Commerce office opens in Fargo

The U.S.

The U.S. Department of Commerce has opened an office and stationed a trade specialist in Fargo to help businesses export their products around the world.

Heather Ranck said her office at 51 Broadway in downtown Fargo isn't finished yet, but she's taking calls from business leaders from across the state who want to expand their sales in foreign markets.

Ranck said her job includes researching market opportunities and helping businesses avoid the pitfalls that come with expanding into the global marketplace.

"We can serve as advocates on behalf of businesses in conflict with government regulators," she said. "The deals take place in the private sector, but governments are involved in trade."

With her comes business connections in 150 U.S. embassies in 87 countries, she said.


"All overseas embassies have a commercial service section and we're a part of that network," she said.

Ranck, 29, came to Fargo from Mozambique where she worked for the U.S. Agency for International Development. For 18 months she helped farmers in that African coastal country increase their production and form marketing cooperatives.

Ranck's work in North Dakota is part of a larger effort to expand the state's export sales, said Susan Geib, executive director of the North Dakota Trade Office.

The state Trade Office, a partnership of the state Department of Commerce and the private, nonprofit Export North Dakota, was created by the 2003 Legislature.

North Dakota ranks 46th in state exports of manufactured goods. The Trade Office was created to change that, said Geib, the former vice president and general manager of international business for Microsoft Business Solutions in Fargo.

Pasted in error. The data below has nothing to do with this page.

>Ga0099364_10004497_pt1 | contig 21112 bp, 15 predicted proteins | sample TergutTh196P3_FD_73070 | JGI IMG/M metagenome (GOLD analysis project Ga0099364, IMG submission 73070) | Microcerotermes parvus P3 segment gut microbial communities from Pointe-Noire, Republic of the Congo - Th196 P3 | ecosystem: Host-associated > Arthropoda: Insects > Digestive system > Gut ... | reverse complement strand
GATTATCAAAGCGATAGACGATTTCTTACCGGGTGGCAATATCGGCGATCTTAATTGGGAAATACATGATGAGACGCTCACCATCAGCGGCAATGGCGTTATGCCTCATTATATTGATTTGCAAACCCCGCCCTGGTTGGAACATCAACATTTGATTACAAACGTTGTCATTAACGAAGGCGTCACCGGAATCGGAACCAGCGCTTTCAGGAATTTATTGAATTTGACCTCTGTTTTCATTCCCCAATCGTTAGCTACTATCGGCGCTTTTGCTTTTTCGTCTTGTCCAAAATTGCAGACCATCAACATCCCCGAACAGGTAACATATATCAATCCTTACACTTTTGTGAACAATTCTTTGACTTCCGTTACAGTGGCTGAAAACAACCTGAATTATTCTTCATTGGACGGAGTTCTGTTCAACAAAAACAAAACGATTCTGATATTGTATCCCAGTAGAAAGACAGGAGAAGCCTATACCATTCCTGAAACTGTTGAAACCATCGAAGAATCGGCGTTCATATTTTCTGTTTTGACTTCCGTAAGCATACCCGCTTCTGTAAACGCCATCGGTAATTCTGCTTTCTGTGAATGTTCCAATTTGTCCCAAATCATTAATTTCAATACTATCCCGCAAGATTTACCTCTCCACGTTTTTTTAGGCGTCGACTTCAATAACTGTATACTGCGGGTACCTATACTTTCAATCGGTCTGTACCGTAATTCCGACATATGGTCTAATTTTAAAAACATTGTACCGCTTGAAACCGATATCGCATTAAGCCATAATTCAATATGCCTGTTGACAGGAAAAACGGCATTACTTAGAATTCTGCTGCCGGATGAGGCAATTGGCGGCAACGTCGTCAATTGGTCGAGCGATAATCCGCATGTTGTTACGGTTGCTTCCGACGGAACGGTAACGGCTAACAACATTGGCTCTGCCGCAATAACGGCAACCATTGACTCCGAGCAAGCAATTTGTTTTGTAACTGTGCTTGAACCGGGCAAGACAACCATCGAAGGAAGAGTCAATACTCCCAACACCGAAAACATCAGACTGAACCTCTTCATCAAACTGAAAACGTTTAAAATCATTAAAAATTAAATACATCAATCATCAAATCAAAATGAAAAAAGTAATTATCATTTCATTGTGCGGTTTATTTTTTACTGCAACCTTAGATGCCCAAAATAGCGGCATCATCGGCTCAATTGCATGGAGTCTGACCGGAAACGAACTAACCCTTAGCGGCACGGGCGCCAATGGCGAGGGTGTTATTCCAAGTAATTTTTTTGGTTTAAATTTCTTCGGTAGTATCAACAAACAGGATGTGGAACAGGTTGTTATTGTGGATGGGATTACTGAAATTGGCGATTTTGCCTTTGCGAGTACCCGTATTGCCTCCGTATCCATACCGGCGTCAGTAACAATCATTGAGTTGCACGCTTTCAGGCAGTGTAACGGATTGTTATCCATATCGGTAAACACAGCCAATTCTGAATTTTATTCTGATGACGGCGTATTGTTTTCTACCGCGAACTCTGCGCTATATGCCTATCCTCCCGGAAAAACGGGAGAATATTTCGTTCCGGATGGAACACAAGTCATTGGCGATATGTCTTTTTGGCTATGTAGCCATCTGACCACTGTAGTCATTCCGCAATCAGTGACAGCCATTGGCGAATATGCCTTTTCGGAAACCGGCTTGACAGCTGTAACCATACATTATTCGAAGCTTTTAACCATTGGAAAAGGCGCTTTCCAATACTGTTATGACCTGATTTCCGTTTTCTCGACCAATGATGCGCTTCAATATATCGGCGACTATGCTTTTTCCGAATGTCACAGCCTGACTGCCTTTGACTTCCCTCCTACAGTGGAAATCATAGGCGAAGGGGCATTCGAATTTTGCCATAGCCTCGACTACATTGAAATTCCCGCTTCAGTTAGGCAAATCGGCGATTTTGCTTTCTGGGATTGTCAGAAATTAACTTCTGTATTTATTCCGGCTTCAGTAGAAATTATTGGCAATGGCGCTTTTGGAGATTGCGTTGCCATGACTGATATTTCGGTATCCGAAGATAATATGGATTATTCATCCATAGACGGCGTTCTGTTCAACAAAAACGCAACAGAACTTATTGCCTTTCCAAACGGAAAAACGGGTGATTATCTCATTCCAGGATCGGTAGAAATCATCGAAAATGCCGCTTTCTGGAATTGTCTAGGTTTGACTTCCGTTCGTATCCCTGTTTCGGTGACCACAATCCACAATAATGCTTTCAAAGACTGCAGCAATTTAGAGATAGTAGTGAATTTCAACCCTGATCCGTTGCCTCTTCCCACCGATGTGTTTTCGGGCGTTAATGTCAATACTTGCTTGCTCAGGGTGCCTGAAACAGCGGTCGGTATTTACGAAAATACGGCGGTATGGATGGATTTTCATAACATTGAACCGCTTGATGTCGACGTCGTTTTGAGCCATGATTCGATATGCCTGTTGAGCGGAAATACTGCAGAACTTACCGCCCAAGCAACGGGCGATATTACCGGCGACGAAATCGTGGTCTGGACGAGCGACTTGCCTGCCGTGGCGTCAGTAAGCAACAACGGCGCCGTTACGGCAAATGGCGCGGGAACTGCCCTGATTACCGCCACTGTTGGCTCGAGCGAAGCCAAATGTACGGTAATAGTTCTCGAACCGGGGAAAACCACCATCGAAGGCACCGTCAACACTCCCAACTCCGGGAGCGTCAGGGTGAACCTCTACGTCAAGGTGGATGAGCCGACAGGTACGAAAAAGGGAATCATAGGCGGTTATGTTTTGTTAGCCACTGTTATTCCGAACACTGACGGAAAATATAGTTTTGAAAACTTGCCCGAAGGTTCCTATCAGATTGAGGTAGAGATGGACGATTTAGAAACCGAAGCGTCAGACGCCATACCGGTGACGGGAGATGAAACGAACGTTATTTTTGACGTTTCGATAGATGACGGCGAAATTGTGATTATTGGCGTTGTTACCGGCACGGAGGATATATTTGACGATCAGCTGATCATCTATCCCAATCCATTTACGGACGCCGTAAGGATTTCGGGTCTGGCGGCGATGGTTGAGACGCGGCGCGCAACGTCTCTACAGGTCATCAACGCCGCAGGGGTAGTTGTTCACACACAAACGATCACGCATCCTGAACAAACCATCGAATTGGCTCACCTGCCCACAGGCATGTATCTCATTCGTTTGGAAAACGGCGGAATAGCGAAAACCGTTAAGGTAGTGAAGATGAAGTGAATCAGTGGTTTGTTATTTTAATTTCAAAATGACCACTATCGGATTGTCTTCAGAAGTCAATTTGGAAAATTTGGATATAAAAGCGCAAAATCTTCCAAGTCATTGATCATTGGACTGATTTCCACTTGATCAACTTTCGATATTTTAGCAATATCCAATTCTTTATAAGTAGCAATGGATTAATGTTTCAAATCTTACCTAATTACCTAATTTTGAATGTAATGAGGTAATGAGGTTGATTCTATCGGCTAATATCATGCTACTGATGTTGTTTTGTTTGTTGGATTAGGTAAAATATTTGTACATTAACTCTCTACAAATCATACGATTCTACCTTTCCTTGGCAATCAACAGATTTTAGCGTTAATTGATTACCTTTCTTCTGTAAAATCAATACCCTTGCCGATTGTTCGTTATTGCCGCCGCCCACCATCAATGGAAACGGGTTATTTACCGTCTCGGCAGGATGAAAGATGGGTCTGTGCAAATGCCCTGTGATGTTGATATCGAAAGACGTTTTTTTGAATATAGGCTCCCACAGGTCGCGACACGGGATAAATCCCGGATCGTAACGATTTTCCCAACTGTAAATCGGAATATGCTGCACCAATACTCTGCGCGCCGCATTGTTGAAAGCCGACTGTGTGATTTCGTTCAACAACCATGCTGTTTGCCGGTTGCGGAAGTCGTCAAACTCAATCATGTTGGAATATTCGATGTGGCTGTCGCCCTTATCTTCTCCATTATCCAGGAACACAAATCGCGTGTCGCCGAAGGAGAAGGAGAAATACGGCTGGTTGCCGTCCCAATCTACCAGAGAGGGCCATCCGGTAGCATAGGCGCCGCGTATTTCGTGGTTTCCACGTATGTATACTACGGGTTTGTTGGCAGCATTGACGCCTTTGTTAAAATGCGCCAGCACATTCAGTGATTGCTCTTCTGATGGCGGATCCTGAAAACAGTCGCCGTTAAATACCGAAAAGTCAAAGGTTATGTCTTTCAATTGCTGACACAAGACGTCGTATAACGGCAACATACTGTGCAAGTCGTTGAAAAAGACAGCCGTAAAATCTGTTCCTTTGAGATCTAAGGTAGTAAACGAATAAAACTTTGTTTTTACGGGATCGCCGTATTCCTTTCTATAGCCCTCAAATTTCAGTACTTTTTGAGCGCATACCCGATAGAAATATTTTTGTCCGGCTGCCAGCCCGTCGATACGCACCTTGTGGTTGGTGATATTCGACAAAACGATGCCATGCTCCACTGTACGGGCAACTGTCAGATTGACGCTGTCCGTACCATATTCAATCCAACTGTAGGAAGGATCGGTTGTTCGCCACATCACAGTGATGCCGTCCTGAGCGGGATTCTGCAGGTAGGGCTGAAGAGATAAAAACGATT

Geib said North Dakota's exports total more than $3 billion a year. Crop sales account for $2 billion while machinery exports total nearly $500 million.

This year, the Legislature appropriated $800,000 to fund trade efforts.

Before $500,000 can be used, exporters are required to come up with a $250,000 match, Lt. Gov. Jack Dalrymple said.


Since March, the Trade Office has initiated a series of trade missions to tout North Dakota goods around the world.

Members of two missions to China and Japan collectively sold $4 million in farm commodities and other goods, Gov. John Hoeven has said.

But most of the Trade Office's work so far has been low key.

The office's three employees have held meetings with businesses across the state to identify exporters, potential exporters and their trade barriers, Geib said.

The Trade Office also has built a "reliable service network," of local law firms, banks, shippers and other service providers who have international connections, she said.

"It's about bringing a number of these organizations together and using their expertise to help facilitate better trade," she said.

Wells Fargo banks are part of the state's service network, said Jim Hambrick, business bank manager.

With overseas affiliates, Wells Fargo can help exporters check the credit of foreign customers, help design foreign pricing strategies and set up currency exchange accounts, Hambrick said.


In July, the Trade Office will hold a meeting to get all members of the trade service network together and talking, Geib said.

Jim Gunkelman, president of Ice Crystal Engineering in Davenport, said he has made quick use of the U.S. Commerce Department's Commercial Service Office in Fargo.

"I've called to have some potential customers checked out," said Gunkelman. "It's a great resource, especially when you're going into a new country."

Ice Crystal is the world's largest manufacturer of explosive flares used for weather modification. About 98 percent of the company's flares are shipped to foreign countries, he said.

"We actually ship explosives, so it gets to be very tricky," he said. "Anybody that's going to be doing business overseas can always use some help."

Ranck encourages North Dakota businesses interested in exporting their goods to call her at: (701) 361-3709.

Readers can reach Forum reporter Jeff Zent at (701) 241-5526

What To Read Next
Get Local